The Friends of ACWB: Building an Interdependent Community
Ex-volunteers share their experience of working with the Ashoka Centre for Well-Being.
Office of PR & Communications1 January, 2019 | 5 Mins read
The Ashoka Centre for Well-Being (ACWB) creates a space for students to look out for their peers. Ashokans are encouraged to take ownership of the narrative of well-being at Ashoka.
The Friends of ACWB program empowers students to create campaigns and raise awareness of mental health issues. Carefully selected volunteers may pitch in to the planning and execution of events such as Well-Being Day or be trained to assist with the Dial-A-Peer Helpline (DAPH).
A volunteer who contributed to organising Well-Being Day 2018 shares their experience:
“Well Being Day for me was a chance to give back to the ACWB all that it had provided me with. The Centre has played an extremely crucial role in supporting and safeguarding my mental health this semester. One of the privileges of being a volunteer was that I witnessed the event’s positivity spread as the day progressed.
This campus is a world in itself and as students we are all finding our own place in the Ashokan scheme of things. In our pursuits to achieve academic excellence, running clubs, ministries and newspapers it isn’t hard to see where and how taking care of ourselves may take a back seat, which is why the spectacle of self compassion pledges being strung in the mess lawns, the sounds of balloons bursting and people taking plants back to their rooms was nothing short of an affirmation that we as a community have the desire and ability to uplift not just our own mental health but also that of others around us.
I am very grateful to the Centre for organising this event and I am even more grateful to them for letting me be a small part of this this otherwise large network of chain-reactions.”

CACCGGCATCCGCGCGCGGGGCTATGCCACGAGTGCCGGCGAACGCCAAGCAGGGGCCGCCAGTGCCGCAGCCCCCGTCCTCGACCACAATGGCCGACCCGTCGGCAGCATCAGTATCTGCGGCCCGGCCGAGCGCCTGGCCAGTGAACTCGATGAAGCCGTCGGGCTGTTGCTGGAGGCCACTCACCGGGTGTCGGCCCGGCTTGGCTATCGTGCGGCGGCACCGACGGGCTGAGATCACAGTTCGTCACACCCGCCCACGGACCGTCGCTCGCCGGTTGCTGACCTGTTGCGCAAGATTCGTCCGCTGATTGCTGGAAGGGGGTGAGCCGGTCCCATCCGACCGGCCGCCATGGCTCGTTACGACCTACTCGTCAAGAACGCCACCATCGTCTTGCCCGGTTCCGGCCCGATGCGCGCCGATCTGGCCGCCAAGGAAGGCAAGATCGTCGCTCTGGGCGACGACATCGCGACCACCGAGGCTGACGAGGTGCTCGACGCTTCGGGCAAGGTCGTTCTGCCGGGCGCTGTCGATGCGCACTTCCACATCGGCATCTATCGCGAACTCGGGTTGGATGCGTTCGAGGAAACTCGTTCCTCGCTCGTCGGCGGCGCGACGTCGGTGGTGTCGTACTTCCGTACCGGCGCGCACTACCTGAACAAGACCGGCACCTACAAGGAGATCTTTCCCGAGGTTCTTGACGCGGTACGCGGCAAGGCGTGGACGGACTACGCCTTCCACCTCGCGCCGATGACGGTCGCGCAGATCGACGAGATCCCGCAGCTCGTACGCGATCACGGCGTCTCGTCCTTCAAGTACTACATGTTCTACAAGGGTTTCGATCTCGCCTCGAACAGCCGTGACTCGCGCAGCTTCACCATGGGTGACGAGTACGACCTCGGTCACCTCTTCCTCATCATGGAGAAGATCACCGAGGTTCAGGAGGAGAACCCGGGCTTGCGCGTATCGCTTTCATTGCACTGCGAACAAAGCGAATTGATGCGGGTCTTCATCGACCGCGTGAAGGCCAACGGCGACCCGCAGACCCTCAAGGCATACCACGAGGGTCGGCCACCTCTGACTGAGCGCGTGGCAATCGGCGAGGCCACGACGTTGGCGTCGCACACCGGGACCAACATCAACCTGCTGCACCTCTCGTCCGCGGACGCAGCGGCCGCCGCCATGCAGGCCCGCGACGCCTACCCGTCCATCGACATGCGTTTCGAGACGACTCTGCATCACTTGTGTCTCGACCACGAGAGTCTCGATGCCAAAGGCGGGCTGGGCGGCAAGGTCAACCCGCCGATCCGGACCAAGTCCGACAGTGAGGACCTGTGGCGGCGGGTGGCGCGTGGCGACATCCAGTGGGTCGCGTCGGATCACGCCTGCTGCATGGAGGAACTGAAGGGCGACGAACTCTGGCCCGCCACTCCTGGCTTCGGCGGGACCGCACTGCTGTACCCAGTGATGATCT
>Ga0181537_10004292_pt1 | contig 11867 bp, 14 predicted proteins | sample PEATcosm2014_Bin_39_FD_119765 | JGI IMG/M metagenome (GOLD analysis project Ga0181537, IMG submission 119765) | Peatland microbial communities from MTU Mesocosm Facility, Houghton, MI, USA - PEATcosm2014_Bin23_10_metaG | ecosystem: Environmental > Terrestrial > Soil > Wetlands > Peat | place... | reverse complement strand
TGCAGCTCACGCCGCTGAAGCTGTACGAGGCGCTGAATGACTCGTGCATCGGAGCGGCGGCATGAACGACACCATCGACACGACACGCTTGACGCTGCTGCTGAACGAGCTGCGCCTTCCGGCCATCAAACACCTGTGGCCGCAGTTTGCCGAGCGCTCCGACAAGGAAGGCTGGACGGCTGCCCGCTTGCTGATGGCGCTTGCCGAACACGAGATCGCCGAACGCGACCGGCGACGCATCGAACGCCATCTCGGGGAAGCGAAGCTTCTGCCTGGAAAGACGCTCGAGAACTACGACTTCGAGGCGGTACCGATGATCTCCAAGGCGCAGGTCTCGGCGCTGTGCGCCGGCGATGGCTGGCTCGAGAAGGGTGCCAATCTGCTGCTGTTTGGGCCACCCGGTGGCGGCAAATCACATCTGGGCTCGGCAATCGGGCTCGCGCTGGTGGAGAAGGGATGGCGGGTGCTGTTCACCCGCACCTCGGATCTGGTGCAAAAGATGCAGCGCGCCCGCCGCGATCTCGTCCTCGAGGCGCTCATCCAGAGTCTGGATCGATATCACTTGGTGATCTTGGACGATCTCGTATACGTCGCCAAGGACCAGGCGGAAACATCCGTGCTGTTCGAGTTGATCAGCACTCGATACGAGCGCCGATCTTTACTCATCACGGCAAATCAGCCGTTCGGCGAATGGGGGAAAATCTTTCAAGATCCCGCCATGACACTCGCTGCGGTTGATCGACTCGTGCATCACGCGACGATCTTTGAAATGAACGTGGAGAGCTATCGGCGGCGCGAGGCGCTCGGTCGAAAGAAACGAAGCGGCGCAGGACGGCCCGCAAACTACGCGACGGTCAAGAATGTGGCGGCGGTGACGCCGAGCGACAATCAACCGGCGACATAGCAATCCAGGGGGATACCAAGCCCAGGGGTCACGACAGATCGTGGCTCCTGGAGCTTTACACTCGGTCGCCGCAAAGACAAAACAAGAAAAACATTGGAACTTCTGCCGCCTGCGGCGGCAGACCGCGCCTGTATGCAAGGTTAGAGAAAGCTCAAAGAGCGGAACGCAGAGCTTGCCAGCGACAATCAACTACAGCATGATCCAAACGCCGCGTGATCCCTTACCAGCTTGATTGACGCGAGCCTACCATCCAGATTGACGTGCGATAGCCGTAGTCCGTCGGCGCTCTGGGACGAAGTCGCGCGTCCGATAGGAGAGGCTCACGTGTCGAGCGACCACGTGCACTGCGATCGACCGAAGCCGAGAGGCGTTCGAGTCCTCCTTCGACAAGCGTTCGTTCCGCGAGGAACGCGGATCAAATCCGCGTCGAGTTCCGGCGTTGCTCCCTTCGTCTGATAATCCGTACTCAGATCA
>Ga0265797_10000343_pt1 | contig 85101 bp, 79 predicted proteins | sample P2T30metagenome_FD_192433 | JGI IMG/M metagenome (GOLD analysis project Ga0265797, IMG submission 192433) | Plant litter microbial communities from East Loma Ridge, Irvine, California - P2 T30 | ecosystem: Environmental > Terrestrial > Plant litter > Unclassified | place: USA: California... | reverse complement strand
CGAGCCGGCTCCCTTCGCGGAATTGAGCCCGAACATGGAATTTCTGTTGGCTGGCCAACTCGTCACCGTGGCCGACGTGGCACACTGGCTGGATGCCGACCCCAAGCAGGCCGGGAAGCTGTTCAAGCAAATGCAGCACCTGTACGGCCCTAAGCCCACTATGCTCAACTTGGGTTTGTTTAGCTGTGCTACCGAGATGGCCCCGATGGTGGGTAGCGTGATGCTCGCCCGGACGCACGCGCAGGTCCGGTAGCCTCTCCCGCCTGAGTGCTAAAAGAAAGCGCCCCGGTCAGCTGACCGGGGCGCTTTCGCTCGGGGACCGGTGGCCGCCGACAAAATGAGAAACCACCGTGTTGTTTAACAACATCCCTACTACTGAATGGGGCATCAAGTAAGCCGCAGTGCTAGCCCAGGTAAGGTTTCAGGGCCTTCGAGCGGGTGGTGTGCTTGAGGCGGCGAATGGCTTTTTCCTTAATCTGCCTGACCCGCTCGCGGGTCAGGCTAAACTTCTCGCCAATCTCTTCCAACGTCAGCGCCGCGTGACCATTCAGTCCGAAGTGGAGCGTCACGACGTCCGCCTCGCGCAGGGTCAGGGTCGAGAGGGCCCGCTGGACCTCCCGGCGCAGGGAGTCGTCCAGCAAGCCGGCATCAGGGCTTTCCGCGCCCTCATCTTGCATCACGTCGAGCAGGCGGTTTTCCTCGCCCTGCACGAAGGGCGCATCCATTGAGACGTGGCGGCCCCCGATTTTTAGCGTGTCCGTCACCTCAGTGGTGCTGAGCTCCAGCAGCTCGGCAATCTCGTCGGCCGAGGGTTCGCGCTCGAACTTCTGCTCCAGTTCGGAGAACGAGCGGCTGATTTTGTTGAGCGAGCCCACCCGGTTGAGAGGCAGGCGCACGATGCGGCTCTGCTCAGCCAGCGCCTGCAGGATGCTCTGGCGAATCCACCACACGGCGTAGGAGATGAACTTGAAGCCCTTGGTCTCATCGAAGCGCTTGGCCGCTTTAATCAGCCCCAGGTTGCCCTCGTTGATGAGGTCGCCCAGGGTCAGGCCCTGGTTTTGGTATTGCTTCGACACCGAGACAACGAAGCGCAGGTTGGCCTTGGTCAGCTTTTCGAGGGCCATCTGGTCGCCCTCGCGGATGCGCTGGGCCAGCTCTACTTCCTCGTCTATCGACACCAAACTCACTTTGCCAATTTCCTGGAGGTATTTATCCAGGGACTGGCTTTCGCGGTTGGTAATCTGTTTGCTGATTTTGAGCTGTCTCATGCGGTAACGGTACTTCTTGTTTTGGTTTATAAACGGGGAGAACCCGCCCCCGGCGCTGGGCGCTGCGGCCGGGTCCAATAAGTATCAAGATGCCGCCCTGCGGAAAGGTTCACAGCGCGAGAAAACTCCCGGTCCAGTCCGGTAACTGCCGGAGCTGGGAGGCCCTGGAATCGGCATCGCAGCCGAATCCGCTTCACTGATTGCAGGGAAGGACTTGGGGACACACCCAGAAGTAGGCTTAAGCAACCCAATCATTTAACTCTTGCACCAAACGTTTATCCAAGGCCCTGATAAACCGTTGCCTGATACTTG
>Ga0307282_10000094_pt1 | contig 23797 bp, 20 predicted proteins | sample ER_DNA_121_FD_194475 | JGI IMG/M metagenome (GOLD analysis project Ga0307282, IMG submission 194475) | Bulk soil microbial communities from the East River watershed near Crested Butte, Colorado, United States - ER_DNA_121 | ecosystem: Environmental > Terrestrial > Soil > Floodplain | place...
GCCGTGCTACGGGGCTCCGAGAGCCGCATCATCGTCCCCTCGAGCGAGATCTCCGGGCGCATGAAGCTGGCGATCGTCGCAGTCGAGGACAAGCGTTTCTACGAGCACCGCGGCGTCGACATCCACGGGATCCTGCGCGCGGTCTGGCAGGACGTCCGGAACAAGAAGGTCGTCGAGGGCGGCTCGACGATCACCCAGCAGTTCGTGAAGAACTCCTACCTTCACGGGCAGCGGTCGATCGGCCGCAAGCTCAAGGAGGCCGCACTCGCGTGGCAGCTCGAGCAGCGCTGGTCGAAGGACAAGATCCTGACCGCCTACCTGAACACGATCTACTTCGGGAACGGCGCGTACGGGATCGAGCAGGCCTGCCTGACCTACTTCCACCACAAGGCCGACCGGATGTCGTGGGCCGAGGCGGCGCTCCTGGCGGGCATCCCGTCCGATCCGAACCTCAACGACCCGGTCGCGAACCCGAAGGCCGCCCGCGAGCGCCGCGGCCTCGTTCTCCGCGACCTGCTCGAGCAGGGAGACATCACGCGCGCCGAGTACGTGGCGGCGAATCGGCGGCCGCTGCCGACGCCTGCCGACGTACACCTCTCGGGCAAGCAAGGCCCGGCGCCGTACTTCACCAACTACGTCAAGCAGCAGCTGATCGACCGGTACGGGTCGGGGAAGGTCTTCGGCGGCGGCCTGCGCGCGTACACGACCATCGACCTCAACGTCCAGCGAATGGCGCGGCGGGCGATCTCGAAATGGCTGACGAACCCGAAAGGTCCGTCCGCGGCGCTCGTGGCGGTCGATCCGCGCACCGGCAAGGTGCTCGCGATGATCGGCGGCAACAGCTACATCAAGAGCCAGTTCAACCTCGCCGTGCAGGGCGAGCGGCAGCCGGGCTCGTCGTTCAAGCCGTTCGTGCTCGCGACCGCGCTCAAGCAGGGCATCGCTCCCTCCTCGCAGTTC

A member of last year’s Friends of ACWB program shares their experience:
“I was beyond excited when the opportunity for volunteering opened up and even more so when I got selected. The journey has been a roller coaster ride – full of ups and downs – happiness, tears, wonder and mostly love. It’s been an important part of my life. I’m glad I could do this – it changed my life and it’s made me a better person.”
“Members of a community are best suited to support each other.” Dr. Arvinder (Director, ACWB) is a proponent of student-run helplines. The Dial-A-Peer Helpline (DAPH) allows callers to speak confidentially without fearing shame or judgement. Carefully selected student trainees are coached in listening and picking up signs of anxiety or depression. They direct callers to the appropriate resources on campus and are supervised by professional counsellors. The emphasis is on lending an ear at the right time rather than giving advice.
The helpline operates from 6 P.M. to 8:30 P.M. on weekdays. This year over 50 volunteers signed up to be a part of the DAPH. Here is the experience of an ex-DAPH volunteer:
“Thank you for giving me a chance to help others and enter a world which is so selfless and kind. I know how difficult it is to listen to others and at the same time manage your own emotions, but you all taught us how to do this bravely! I hope you continue the helpline with the future YIFs and UGs and continue to inspire them.”
The centre aims to continue its work by creating more capacity building opportunities for all the stakeholders of the Ashokan community.
The ACWB welcomes conversations.
Book Appointments: http://acwb.ashoka.edu.in/